Please join us for A Prof and A Pint, a monthly series of informal discussions, served over dinner and drinks, at Forager Tasting Room and Eatery. Brought to you by UC Santa Cruz Alumni, and helping to celebrate 2018 as the Year of Alumni, each talk will engage a UCSC faculty member or grad student in discussion with you, the local community of Silicon Valley. Talks are held on the 2nd Monday of each month. Topics include everything from organic Artichokes to endangered Zebras. Self-driving cars to Shakespeare. Audience participation is encouraged. You have to eat some time. Enjoy a great meal and learn something while you're eating!

What We Can and Cannot Predict about Earthquakes
Monday, April 9, 2018
6:30-7:30 p.m.
Forager Tasting Room & Eatery

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Earthquakes cannot currently be predicted and earthquake prediction holds an unusual place in the natural sciences. It is such a tantalizing and, perhaps, insoluble problem that it has been deemed an inappropriate target for decades. However, progress is being made. Statistical predictions of aftershocks are being done commonly. In special cases, such as earthquakes that are triggered by human activity in geothermal or gas fields, prediction seems potentially attainable. Even some of the Earth’s most deadly earthquakes such as the 2011 Tohoku, Japan earthquake seem to have some unusual activity prior that has only recently become detectable with a new generation of instrumentation. Despite these glimmers of hope, a deep pessimism about societally meaningful earthquake prediction still remains in the scientific community. The interplay between short-term triggers and long-term cycles in determining earthquake timing is still poorly understood. The observational challenges are confounded by deep knowledge gaps about the fundamental mechanics on earthquake faults. A combination of first principle approaches and observational empiricism seems to promises a route forward to determine whether earthquake prediction will forever remain impossible.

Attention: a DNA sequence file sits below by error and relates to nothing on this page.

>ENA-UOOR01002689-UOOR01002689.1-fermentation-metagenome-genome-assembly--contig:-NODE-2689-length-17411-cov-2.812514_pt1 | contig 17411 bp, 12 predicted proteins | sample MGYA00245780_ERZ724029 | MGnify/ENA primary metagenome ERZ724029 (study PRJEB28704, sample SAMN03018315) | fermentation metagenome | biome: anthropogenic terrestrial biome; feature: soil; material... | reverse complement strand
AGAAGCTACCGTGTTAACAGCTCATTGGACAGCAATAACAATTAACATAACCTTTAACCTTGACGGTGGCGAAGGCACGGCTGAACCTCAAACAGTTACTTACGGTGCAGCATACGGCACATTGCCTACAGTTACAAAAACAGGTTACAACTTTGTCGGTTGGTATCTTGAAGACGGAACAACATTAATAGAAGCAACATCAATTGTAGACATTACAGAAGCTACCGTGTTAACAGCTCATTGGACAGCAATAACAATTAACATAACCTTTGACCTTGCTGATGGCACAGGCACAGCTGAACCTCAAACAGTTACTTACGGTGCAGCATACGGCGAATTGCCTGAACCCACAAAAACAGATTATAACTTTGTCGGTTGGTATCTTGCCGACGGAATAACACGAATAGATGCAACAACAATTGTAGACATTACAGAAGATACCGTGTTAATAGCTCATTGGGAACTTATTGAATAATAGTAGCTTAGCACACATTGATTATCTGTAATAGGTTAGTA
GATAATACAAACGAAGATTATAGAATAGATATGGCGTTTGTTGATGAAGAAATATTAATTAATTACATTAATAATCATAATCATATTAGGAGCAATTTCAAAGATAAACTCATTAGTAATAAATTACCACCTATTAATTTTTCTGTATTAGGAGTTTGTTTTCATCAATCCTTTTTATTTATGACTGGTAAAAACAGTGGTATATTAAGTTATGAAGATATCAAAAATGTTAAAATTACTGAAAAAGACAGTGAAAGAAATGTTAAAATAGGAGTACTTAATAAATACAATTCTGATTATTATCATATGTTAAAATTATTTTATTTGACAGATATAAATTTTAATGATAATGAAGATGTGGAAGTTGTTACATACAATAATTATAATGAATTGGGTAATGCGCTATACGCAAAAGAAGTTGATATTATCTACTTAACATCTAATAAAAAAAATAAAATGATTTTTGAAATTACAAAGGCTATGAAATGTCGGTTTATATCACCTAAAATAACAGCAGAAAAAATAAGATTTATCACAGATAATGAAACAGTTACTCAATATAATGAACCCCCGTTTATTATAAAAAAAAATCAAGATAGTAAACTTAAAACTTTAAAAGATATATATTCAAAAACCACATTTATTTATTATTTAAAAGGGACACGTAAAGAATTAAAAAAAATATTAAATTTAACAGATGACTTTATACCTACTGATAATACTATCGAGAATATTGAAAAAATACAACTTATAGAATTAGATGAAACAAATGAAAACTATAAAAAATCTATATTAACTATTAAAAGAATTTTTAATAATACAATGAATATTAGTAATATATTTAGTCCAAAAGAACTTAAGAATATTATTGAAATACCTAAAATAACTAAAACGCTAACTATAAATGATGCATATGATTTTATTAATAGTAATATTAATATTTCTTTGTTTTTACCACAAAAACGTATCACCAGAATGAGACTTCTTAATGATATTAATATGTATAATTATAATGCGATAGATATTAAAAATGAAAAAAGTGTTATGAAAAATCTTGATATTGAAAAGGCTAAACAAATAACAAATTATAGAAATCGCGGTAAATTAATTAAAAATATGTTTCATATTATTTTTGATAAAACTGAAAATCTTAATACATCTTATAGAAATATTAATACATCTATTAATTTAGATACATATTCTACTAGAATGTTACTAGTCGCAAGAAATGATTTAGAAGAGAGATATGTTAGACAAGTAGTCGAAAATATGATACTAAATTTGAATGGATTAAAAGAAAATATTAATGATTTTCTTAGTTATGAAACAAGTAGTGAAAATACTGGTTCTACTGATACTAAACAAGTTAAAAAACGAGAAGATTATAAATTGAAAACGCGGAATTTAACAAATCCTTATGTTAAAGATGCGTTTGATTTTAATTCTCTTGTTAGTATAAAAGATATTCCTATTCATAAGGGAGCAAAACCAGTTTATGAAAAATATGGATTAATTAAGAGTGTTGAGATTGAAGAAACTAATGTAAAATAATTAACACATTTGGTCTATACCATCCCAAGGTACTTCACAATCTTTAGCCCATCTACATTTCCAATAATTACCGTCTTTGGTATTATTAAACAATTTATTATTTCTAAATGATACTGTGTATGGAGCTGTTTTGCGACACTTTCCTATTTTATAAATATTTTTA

Emily Brodsky is a professor and earthquake physicist at UC Santa Cruz. Her research focuses on connecting empirical observations of earthquakes with fundamental physical processes. Prof. Brodsky earned her A.B. from Harvard in 1995 and Ph.D. from Caltech in 2001. She is the recipient of the inaugural 2005 Charles Richter Early Career award from the Seismological Society of America, and the 2008 James Macelwane Medal from the American Geophysical Union (AGU) and she is an AGU Fellow. She has served on the Board of Directors of the Southern California Earthquake Center (SCEC) and Incorporated Research Institutes for Seismology (IRIS).  She has published over 100 peer-reviewed articles and presented over 150 invited lectures talks in 30 states and 13 countries. Her work was been featured in major press outlets such as the BBC, NPR, Time Magazine, NY Times, Nature, Reuters, LA Times and The Wall Street Journal.

 

Entry is free! But please consider ordering some food and a drink to support *Forager, our host.